You will be able to view your trending daily resting heart rate, which is a great source of motivation and goal tracking. Vigorous aerobic exercise has the greatest effect on lowering your resting heart rate although moderate-intensity exercise like brisk walking is still effective to a lesser degree. If you are not able to exercise vigorously, starting with lower intensities and working your way up will still provide a significant impact on your cardiovascular health.

Contact a healthcare provider right away if you are not active but have a low RHR combined with dizziness or shortness of breath.

Reduce Stress and Boost Recovery

Stress management is a significant factor in overall good health. Poor stress management that leads to high levels of stress can cause problems with your sleep as well as with your immune, digestive, cardiovascular, and reproductive systems.

Some fitness trackers provide reporting on stress levels with a stress management score. For instance, Fitbit also allows you to log how you are feeling in relation to daily stress and mood. Additionally, many trackers include stress-reducing features such as deep-breathing programs, which might help reduce your stress, at least temporarily.

Stress management scores can come from a combination of data such as heart rate variability during sleep and waking, resting heart rate elevation, how much physical activity you have done, and sleep patterns. The score is the best guess and not meant for medical purposes. Match the score with your personal experience and how you feel.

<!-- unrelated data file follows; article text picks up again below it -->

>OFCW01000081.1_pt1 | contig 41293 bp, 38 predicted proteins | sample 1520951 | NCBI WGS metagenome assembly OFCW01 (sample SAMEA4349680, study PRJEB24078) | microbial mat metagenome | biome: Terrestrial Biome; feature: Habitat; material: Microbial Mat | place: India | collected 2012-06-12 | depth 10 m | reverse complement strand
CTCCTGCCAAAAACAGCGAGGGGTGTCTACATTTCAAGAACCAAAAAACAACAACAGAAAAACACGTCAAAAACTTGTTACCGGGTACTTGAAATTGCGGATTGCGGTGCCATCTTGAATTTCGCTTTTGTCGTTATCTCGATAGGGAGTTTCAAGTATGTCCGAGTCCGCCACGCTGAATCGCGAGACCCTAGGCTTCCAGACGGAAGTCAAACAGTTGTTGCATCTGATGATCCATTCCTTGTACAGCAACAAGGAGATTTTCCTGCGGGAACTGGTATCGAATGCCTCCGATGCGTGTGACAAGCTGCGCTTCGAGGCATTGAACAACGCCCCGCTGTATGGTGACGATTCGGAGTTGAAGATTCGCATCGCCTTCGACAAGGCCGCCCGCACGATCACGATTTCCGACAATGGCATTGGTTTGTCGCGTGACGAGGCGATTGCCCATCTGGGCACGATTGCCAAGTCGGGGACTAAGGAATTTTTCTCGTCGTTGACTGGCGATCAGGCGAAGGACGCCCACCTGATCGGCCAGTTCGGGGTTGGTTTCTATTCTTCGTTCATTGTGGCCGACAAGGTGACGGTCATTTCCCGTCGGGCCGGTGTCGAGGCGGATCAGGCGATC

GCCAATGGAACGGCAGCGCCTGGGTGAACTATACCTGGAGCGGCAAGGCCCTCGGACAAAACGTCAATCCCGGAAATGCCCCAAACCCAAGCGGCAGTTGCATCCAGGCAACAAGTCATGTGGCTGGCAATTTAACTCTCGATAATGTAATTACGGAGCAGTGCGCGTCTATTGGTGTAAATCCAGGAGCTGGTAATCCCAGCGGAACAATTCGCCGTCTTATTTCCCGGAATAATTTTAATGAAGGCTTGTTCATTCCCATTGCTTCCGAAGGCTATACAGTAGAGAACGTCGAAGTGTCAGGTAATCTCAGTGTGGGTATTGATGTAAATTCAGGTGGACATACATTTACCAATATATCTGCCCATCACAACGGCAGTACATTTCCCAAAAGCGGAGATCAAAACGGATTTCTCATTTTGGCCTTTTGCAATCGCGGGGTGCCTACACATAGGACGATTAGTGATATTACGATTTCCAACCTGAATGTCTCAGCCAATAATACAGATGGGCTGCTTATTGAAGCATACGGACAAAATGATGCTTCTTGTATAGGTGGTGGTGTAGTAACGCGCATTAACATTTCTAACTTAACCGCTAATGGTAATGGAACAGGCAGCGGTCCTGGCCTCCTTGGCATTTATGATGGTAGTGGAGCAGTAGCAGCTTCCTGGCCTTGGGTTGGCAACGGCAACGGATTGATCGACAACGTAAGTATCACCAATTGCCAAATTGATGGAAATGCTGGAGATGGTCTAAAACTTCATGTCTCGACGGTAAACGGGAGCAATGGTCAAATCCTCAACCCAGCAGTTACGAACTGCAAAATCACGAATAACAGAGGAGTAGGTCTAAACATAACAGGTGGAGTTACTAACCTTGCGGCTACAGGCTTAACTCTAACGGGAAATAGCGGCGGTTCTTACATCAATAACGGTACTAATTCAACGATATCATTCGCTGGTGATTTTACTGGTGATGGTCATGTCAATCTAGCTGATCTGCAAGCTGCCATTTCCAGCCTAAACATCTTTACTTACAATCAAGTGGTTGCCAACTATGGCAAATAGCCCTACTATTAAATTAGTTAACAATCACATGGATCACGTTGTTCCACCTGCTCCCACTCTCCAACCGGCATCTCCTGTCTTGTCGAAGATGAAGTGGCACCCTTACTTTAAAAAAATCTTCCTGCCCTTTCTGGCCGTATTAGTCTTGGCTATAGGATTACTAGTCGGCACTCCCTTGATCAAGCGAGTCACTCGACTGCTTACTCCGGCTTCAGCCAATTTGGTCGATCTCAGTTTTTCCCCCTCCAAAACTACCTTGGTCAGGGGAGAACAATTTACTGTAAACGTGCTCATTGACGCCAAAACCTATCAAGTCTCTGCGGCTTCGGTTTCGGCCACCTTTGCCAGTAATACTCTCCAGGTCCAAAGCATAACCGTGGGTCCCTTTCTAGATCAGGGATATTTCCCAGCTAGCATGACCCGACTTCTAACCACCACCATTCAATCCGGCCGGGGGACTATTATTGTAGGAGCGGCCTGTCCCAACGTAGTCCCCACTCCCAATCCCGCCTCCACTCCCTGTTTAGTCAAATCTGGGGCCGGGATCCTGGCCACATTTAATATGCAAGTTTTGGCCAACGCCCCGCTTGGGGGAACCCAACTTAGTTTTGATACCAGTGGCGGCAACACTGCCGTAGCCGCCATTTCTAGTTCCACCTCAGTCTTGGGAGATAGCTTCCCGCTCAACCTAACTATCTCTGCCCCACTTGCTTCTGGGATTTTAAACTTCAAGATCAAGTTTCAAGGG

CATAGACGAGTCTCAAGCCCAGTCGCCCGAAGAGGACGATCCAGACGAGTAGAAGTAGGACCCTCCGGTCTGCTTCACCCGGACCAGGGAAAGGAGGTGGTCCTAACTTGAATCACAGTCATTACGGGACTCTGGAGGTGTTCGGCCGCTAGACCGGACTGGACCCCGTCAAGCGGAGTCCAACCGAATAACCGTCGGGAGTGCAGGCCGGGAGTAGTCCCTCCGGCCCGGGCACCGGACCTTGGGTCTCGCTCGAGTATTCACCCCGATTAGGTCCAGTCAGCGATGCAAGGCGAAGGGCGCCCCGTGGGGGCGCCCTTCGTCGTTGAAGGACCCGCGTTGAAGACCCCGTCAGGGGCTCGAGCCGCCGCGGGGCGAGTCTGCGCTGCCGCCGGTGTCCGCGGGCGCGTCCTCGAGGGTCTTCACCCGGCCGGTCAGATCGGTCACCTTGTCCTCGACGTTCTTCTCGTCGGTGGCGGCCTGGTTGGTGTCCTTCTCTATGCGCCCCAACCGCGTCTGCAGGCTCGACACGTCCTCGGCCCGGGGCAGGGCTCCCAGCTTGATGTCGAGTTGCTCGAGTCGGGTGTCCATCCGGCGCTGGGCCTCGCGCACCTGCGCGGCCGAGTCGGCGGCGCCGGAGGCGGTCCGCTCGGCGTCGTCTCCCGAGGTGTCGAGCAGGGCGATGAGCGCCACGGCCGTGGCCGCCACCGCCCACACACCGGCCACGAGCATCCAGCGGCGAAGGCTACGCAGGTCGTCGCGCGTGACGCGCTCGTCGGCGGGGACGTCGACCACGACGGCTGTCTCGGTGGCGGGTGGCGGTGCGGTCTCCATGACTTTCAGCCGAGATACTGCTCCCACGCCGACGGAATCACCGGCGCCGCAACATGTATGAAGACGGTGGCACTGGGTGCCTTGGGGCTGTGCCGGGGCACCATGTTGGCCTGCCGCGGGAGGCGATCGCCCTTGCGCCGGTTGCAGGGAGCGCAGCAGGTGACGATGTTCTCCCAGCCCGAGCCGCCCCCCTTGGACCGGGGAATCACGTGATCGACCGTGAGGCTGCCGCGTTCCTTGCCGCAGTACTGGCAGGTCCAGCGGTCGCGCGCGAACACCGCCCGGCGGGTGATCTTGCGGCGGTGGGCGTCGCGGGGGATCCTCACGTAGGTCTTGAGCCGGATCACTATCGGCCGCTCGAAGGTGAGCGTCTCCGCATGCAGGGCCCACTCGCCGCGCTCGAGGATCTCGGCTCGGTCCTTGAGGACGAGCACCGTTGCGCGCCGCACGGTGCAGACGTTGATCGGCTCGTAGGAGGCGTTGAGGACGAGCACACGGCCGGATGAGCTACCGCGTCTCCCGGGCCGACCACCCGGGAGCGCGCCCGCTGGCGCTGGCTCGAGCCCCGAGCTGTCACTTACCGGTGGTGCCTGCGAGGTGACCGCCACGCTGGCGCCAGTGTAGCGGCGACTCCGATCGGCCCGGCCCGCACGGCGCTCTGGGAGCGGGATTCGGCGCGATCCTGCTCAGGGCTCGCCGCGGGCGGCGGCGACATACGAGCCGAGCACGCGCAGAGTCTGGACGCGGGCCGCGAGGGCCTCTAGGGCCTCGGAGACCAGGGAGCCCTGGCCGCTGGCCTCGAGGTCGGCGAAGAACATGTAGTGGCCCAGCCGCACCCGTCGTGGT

Downsides to Fitness Trackers

While fitness trackers are excellent tools for helping you reach your health goals, misuse of this tool is possible. For some people, tracking your health in such a precise and detailed manner can lead to obsession, anxiety, and stress. Sleep tracking can also cause something called orthosomnia, which is insomnia related to focusing too much on perfecting your sleep.

Becoming too caught up with perfecting and tracking your data might make insomnia worse or increase levels of anxiety.

In this case, it may be best to take a break from your tracker, or set goals that are less specific but still help you work toward good health. Instead of setting specific active minute goals or sleep quality goals that can create anxiety, commit to tracking your daily overall activity levels, and try to add a little more each day.

Baby-step-like progressions are typically easier to maintain and provide a sense of accomplishment when achieved. Focus on your strengths and accomplishments instead of where you are lacking for the best chance at sustainable habit formation.

A Word From Verywell

Knowledge is a powerful tool and fitness trackers provide a wealth of information that can be applied to your daily habits to help form lasting motivation and change toward your health goals. Remember that not every piece of data will be accurate and it is still important to seek out medical advice and testing for any concerns.

If you find your fitness tracker causes more anxiety than motivation, it may be best to re-evaluate your intentions. Speak to a healthcare provider or a mental health professional if your stress and anxiety interfere with your day-to-day life.

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Verywell Fit uses only high-quality sources, including peer-reviewed studies, to support the facts within our articles. Read our editorial process to learn more about how we fact-check and keep our content accurate, reliable, and trustworthy.
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By Rachel MacPherson, BA, CPT
Rachel MacPherson is a health writer, certified personal trainer, and exercise nutrition coach based in Montreal.